Q: I decided I wanted to go to into Healthcare late in my undergraduate degree or after graduation, do I still have a chance of getting in?

Yes, more and more students are entering medical school and other healthcare programs later in life. More students are taking GAP years, or changing careers so it is not expected students graduate and go straight into professional school. To determine what you need to do to become competitive please schedule a meeting with the Pre-Health Professions Advisor.

Q: When should I apply to professional school?

You should only apply once you are ready. Letting the timeline become more important than crafting a competitive application is not wise. Professional schools programs differ in timeline, working with the Pre-Health Advisor on a timeline that fits you is best.


Internships, Shadowing, and Direct Patient Care

Q: I want to go to PA School, what are Direct Patient Care Hour/Experiences?

Direct Patient Care Hours or Experiences can be paid or unpaid experiences where students have direct access to working with patients. Some of the core components of Direct Patient Care is that the student must be participating in one or more of the following:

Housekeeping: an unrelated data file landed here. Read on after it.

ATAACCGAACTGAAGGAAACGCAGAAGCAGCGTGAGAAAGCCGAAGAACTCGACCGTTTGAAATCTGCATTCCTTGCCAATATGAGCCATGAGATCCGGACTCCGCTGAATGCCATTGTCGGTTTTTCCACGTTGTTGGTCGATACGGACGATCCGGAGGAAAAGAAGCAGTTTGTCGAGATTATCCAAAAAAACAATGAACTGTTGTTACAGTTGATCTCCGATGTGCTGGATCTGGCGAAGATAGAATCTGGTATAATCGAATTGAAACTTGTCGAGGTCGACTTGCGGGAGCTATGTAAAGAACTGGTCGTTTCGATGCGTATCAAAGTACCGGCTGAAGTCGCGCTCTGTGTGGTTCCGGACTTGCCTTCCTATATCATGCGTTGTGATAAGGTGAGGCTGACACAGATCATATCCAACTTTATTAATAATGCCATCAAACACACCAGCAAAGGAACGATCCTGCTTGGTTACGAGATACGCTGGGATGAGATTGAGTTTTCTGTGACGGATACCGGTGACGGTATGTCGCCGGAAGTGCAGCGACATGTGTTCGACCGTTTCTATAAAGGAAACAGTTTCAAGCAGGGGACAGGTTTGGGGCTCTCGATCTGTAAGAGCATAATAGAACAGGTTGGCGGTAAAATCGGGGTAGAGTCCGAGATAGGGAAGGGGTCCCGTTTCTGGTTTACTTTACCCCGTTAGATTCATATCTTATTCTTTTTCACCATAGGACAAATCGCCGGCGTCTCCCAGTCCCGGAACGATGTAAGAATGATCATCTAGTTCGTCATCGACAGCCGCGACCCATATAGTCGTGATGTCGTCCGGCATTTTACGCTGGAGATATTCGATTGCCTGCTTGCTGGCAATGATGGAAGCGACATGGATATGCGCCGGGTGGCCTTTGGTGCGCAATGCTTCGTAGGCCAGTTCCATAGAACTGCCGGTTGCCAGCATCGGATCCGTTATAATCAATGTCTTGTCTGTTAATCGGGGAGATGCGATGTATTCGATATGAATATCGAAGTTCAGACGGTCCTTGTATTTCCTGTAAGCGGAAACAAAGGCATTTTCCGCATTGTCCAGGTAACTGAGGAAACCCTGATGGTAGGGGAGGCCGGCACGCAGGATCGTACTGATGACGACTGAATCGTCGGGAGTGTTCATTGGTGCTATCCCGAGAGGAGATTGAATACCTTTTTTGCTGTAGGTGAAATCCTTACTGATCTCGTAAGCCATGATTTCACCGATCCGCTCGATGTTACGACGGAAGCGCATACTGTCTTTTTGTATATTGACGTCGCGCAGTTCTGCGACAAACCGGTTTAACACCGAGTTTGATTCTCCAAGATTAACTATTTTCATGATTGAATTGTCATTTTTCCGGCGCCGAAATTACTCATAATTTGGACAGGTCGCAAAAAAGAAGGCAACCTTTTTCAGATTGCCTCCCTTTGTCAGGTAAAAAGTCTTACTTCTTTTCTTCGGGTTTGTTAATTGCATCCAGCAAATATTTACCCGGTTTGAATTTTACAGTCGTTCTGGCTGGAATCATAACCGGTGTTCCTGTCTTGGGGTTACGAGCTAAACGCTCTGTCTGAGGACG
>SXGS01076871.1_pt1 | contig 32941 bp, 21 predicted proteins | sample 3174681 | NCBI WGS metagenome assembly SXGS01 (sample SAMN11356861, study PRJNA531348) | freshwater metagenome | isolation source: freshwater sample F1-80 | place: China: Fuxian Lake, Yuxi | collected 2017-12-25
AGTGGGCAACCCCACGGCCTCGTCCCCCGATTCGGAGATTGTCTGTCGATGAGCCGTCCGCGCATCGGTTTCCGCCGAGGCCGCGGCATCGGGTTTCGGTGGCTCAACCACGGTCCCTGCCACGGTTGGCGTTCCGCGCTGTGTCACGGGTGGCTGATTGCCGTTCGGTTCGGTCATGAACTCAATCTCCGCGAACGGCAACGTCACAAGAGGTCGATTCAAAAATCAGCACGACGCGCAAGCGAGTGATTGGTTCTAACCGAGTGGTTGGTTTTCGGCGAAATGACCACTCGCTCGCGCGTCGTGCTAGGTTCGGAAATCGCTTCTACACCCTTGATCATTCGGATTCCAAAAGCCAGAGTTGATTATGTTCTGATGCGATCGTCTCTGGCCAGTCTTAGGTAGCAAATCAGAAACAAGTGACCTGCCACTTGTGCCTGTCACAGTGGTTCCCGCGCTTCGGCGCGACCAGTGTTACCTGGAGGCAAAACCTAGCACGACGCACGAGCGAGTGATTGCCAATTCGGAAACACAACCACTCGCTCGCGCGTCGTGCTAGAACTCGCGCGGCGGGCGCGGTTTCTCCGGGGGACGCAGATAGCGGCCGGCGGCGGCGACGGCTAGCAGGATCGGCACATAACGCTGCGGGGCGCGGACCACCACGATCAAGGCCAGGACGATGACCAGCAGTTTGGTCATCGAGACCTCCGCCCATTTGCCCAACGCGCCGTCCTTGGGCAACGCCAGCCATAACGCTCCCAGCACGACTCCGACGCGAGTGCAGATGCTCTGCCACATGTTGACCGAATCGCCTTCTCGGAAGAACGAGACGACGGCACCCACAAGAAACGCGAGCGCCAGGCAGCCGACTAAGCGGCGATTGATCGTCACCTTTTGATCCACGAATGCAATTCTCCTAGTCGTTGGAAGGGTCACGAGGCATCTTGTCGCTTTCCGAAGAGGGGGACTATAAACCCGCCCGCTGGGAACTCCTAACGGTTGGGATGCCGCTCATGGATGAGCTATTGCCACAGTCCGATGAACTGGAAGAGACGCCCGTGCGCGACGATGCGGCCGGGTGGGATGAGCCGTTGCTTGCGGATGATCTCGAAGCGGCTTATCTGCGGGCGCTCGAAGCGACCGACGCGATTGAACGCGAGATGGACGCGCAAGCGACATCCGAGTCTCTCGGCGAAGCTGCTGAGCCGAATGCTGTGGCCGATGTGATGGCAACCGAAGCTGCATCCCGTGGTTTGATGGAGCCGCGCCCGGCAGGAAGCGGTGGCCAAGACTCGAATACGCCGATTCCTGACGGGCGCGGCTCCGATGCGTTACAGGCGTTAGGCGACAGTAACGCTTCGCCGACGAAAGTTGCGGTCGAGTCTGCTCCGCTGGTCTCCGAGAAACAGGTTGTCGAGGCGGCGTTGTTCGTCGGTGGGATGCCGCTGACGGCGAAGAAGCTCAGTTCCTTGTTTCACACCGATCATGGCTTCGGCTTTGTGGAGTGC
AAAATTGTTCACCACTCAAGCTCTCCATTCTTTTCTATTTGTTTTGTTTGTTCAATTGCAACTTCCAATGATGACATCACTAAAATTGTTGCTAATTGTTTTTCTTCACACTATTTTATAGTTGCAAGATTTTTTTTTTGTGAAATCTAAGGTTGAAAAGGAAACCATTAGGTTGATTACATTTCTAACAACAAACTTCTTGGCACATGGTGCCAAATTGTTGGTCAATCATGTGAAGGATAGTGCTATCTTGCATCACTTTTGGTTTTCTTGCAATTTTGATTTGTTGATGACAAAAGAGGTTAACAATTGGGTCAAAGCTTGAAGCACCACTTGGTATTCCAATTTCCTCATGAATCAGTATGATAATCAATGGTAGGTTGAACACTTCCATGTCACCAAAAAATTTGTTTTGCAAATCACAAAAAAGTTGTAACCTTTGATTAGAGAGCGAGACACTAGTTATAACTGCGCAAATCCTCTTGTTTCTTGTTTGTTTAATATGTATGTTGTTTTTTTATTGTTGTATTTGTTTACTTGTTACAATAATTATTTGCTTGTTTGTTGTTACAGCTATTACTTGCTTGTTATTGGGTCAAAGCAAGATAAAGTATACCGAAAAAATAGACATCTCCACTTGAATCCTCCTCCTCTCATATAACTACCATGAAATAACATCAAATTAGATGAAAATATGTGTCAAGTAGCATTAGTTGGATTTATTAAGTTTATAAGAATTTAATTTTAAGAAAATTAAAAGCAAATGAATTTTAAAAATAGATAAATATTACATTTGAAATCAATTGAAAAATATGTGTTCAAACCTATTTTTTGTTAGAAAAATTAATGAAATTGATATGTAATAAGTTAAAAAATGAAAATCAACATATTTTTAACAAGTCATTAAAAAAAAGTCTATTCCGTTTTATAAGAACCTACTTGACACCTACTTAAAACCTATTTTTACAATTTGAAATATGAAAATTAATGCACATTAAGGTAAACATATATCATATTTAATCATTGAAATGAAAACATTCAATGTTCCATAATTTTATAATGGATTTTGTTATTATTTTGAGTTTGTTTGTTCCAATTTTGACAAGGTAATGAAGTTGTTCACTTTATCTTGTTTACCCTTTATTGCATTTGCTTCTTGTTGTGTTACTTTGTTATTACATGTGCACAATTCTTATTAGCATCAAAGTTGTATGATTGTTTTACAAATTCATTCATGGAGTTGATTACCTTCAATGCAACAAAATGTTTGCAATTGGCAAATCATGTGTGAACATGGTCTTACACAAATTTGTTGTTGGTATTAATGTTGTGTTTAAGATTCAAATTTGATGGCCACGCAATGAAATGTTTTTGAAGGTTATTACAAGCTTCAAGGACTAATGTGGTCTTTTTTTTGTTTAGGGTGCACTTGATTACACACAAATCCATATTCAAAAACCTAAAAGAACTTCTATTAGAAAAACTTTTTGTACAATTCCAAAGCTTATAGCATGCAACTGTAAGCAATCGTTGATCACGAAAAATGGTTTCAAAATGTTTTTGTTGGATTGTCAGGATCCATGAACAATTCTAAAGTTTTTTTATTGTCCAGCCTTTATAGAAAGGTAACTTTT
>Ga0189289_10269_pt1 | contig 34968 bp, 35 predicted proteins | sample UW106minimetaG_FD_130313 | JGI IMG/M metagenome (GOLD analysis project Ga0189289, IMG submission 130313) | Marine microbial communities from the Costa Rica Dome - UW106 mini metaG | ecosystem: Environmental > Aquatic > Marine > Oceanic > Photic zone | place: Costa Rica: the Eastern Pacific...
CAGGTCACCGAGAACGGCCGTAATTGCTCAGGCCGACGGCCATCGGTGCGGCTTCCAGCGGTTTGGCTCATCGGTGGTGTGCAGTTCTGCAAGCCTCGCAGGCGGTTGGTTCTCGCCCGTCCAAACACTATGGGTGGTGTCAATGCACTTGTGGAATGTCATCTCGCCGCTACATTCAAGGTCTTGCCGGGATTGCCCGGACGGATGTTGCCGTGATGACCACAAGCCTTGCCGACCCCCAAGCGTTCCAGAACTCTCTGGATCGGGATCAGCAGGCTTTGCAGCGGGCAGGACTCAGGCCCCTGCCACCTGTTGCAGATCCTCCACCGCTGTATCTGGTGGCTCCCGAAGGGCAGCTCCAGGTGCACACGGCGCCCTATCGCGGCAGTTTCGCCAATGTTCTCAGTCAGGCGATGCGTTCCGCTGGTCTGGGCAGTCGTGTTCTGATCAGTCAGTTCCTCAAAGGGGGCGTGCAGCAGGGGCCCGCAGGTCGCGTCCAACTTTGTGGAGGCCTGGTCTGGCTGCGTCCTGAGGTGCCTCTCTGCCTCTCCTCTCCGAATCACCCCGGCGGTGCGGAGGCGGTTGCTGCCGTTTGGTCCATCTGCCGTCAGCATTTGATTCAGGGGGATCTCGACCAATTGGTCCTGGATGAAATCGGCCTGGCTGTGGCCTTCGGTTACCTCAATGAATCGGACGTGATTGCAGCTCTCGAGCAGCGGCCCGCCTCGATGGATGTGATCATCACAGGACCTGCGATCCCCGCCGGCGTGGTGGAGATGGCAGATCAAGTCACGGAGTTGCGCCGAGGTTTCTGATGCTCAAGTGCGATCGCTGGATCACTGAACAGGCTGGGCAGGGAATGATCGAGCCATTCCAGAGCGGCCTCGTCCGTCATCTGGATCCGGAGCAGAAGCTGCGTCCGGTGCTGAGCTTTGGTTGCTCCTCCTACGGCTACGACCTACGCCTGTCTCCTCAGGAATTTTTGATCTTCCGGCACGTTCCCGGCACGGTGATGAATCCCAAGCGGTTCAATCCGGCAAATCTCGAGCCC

• Taking patient vitals
  • Performing medical procedures
  • Directly taking patient history
  • Providing injections or taking blood

Many PA schools will accept hours from EMTs, Nurses, Physical and Occupational Therapists, and other practicing medical professionals. Please be sure to review the requirements for the school(s) you are interested in for specific Direct Patient Care requirements. You can refer here for a list of common Direct Patient Care opportunities.

Q: Where can I get Direct Patient Care?

There are many options, some students opt for additional certification on top of their undergraduate degree to work in the healthcare field. Schedule a meeting with the Pre-Health Professions Advisor to determine what DPCE would work for you.  

Q: Do I need to shadow or gain direct patient care hours for medical school?

Many medical schools do not require any shadowing or direct patient care experience from their applicants to apply to medical school. However, those that have these experiences tend to be more competitive. If they move to the interview stage of the application process, they will have much more to contribute that an applicant who has not had any medical experience or exposure.